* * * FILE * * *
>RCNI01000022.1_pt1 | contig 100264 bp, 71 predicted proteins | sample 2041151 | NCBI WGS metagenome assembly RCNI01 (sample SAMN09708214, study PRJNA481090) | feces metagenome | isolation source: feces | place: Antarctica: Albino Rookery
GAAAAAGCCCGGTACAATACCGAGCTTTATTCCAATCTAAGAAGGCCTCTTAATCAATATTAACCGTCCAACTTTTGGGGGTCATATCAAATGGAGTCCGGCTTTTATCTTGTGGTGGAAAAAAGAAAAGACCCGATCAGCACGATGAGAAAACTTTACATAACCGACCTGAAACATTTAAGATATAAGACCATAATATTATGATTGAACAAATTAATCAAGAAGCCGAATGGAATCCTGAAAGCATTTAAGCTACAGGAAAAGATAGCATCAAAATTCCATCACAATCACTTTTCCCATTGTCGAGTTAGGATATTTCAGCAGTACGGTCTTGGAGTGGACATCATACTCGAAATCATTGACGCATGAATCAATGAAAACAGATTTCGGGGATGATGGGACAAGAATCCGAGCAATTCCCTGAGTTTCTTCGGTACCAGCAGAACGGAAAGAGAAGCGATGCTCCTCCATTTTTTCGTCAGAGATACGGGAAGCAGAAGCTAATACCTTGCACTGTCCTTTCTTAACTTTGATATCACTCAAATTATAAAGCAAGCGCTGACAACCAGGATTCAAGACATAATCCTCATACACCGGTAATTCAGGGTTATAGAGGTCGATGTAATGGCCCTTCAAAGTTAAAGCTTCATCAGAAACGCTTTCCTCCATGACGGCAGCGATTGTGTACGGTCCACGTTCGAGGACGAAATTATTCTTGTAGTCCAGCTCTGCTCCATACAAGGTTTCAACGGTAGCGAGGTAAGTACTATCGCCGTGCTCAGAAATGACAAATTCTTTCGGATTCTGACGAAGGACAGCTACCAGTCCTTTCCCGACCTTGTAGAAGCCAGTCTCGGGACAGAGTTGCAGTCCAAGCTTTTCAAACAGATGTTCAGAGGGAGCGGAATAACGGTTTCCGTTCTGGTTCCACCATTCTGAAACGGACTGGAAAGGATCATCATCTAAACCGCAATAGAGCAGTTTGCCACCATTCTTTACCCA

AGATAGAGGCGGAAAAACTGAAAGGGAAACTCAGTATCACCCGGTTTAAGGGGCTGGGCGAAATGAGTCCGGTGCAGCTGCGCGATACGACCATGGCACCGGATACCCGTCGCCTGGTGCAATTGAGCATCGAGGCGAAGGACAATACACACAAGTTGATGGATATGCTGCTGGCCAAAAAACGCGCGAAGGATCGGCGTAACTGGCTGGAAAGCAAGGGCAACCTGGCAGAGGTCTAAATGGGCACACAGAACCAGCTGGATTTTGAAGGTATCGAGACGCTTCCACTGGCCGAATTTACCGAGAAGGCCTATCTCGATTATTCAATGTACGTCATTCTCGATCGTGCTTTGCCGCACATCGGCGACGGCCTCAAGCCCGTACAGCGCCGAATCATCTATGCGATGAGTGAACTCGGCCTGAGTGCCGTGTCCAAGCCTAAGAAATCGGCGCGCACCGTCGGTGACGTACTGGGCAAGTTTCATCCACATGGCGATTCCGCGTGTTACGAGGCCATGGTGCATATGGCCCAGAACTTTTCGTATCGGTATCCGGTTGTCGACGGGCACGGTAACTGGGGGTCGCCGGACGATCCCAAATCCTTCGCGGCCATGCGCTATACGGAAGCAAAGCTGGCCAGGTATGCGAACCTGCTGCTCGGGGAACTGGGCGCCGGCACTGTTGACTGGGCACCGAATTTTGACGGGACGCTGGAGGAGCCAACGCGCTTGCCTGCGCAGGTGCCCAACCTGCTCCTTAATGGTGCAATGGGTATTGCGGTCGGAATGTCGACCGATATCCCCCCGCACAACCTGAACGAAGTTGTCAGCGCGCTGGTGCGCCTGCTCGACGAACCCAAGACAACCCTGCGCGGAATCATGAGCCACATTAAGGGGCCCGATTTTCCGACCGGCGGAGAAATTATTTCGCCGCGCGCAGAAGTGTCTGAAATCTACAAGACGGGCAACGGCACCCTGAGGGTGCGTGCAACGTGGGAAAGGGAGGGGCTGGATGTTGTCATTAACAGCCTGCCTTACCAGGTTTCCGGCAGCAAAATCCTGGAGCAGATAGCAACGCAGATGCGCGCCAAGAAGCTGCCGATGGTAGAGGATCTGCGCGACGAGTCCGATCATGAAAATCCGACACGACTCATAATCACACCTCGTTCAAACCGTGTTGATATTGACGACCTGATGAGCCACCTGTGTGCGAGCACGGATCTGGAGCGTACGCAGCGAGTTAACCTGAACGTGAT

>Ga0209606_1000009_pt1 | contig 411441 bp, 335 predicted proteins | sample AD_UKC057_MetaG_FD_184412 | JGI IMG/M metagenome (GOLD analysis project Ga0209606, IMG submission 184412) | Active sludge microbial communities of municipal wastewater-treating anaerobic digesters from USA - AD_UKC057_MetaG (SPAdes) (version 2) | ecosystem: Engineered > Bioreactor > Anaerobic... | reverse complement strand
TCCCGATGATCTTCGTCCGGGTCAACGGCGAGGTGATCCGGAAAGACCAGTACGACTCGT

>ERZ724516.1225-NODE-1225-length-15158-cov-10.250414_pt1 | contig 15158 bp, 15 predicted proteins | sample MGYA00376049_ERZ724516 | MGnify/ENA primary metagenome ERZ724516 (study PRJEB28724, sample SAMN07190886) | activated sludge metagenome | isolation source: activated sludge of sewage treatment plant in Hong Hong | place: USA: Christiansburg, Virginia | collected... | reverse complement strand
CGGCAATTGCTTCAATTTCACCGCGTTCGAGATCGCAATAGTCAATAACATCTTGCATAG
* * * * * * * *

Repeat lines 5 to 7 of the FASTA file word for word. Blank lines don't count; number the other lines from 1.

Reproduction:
TCCCGATGATCTTCGTCCGGGTCAACGGCGAGGTGATCCGGAAAGACCAGTACGACTCGT

>ERZ724516.1225-NODE-1225-length-15158-cov-10.250414_pt1 | contig 15158 bp, 15 predicted proteins | sample MGYA00376049_ERZ724516 | MGnify/ENA primary metagenome ERZ724516 (study PRJEB28724, sample SAMN07190886) | activated sludge metagenome | isolation source: activated sludge of sewage treatment plant in Hong Hong | place: USA: Christiansburg, Virginia | collected... | reverse complement strand
CGGCAATTGCTTCAATTTCACCGCGTTCGAGATCGCAATAGTCAATAACATCTTGCATAG